What are your thoughts on PK Subban's start with the team so far this season? Did Mike Richards have a point? Should he tone it down a little, or is this alleged "target" on his back being exaggerated?
Don Cherry has had his say. Mike Richards as well. Players like Sydny Crosby have also voiced their opinions. Subban plays hard and aggressive, and has been known to "chirp" at players - regardless of who they are. Has he earned that right?
Kevin vanSteendelaar: Personally, Mike Richards comments are what my mom would say. "the pot calling the kettle black", no pun or disrespect intended at Subban. Richards, no angel himself, shot his mouth off then gets a double high sticking minor in his next game? C'mon. Subban's style on the ice is fine with me and getting split reaction from most of the players and media in the league. He just needs to know where to draw the line and avoid a consequent minor penalty. That's his biggest weakness.
Kamal Panesar: P.K. Subban is the best singular talent the Canadiens have had within their system since John Leclair or Patrick Roy. Yes, he is young, but he has shown over 19 games an ability to learn from his mistakes and improve at an incredibly fast rate. Whereas he wasn't ready to assume the mantle of being the Canadiens No.1 defenseman at the beginning of the season, 19 games later he has advanced to a point where he can comfortably try to fill that role. Mike Richards' rant about Subban having to learn respect sounds like sour grapes to me. Subban is cocky, brash, and confident and I think Richards' comments speak more to the fact that Subban was not intimidated by the Flyers than anything else. Subban is Subban and should not change anything about the way he plays the game. Teammate Hal Gill said that while Subban chirps on the ice he has never heard him say anything disrespectful out there. Subban is quickly becoming a player that the opposition hates to play against. And good. If he can play as well as he does and get under the opposition' skin at the same time, then it is all the better for the Canadiens as it helps distract attention away from the rest of the team. That can be a useful skill to have in your arsenal at the right time. Sure, there might be a target on his back right now but Subban seems eminently capable of taking care of himself.
Iain Carnegie: To be quite frank, I'm getting tired of hearing the negative PK Subban comments. I've stated several times in my own blog this season, that there is definitely a need to "reign" him in, but that was more about his need to learn the speed of the league that he now plays in. And I can say witrh certainty, that I've seen a ton of growth this season in his puck handling ability, and defensive prowes. In regards to Mike Richards comments this past week, as well as notes made by the likes of Don Cherry; their thought processes are rediculous. Subban played against the very best in the league in last years post season, and showed that he can not only compete against them, but shut them down. He's already earned the right to compete with them at the highest level. if it's upsetting to them that he's outplaying them, perhaps they should look at their game, instead of crying over the fact that he competes strongly against them with a high sucess rate. The next dimwit that says he's got something coming to him, or that he's going to get injured, needs to evaluate how they play or see the game of hockey.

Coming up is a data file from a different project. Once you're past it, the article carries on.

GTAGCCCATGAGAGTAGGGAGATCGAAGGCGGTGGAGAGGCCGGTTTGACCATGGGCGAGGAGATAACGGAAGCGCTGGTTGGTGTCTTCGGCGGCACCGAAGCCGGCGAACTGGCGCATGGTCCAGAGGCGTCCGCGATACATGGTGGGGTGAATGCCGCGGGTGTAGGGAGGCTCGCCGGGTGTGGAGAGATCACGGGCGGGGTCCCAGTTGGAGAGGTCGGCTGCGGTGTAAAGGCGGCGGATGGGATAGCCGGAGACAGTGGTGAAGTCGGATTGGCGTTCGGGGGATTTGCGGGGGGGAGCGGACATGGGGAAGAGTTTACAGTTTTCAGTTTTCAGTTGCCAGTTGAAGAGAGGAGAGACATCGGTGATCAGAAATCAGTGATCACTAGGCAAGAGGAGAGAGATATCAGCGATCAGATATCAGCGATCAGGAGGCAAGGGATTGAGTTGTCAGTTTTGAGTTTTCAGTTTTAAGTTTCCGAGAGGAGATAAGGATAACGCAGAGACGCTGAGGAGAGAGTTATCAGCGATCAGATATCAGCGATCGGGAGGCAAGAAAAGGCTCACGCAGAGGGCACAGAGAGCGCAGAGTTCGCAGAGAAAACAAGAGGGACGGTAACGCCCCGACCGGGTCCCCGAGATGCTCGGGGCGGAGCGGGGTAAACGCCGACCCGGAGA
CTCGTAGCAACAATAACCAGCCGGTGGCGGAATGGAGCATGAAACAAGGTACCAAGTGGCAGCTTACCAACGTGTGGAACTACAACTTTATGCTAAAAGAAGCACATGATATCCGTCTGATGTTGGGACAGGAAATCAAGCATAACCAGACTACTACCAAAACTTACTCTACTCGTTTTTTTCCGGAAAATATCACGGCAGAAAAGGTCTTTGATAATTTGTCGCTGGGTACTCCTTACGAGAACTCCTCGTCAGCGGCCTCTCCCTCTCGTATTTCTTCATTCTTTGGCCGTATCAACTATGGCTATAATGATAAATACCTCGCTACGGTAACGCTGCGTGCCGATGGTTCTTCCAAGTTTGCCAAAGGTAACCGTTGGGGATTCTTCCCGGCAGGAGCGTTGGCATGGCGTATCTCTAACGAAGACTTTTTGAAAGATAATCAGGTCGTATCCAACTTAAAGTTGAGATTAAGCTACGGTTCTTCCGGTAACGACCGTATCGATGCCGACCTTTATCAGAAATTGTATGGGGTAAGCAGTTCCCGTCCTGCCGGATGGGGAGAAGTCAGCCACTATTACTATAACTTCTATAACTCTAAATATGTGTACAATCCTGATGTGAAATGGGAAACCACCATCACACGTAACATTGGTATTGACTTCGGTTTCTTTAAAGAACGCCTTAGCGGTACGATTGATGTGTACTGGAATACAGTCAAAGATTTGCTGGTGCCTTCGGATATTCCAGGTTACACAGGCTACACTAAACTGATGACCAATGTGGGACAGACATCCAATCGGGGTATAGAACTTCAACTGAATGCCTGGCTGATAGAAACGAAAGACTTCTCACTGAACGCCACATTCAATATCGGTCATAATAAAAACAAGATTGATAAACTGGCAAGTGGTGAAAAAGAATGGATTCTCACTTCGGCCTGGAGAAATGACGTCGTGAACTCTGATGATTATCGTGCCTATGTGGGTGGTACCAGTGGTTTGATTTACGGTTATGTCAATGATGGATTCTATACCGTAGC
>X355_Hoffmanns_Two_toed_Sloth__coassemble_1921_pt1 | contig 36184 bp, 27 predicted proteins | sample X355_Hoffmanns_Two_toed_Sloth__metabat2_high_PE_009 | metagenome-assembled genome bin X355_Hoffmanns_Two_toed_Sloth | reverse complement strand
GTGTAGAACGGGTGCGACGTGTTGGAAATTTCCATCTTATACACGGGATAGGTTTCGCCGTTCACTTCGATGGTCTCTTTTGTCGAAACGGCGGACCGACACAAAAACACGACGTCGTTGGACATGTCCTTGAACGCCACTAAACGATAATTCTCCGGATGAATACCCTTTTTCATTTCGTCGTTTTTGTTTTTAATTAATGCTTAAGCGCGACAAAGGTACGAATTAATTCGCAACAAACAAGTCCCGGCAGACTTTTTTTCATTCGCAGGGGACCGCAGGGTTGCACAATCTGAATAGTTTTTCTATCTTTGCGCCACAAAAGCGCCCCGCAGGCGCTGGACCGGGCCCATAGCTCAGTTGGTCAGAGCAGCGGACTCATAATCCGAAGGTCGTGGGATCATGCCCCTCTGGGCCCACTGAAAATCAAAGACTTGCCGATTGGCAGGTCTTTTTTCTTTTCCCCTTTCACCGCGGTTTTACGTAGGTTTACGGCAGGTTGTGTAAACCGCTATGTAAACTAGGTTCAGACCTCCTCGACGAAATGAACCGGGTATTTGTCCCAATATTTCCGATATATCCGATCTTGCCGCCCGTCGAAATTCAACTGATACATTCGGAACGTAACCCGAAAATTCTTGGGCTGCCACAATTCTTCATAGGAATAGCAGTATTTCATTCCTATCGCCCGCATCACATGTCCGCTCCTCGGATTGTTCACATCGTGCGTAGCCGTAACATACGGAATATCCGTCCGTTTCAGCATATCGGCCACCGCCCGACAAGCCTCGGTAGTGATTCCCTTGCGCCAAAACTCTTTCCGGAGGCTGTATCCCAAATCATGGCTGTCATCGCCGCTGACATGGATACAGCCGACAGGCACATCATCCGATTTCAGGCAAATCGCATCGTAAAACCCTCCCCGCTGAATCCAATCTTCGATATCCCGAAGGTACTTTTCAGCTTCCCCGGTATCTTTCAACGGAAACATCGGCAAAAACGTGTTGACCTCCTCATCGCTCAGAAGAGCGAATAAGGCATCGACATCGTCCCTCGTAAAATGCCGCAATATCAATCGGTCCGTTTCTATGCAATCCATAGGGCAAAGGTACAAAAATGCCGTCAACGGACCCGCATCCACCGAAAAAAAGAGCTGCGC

George Prax: Mike Richards is the biggest hypocrite in the NHL. He used to do the exact same things when he was coming up as a rookie in the NHL, and he continues to do them now. But apparently now since he's played five or six more seasons than PK, he's justified and Subban is "too cocky"? Please. Richards was just looking for an excuse for not performing well during the game, as he always seems to do when the Flyers lose. He's a bad loser and he has no reason to call Subban out like that, it's not his place. Subban pisses people off not because he lacks respect, but because he's so fast, so explosive, so good at what he does that he blows past other players and it makes them angry. It's like this with any new, high skilled player that breaks into the league and sees instant success. People are just going to have to get used to Subban, and frankly, I couldn't be happier with how he's started the season.
Trade for any single player in the league. No restrictions, just someone you would like to see with the Habs. Where does he fit in and who would be booted out of the line-up if your wishes came true?
There are shortcomings that every blog in the Habs Universe has discussed this season. Lack of offense from the Second Line. Worry about the current defensive unit. Special teams struggles to score goals. With a single trade, how would you solve the issues at hand?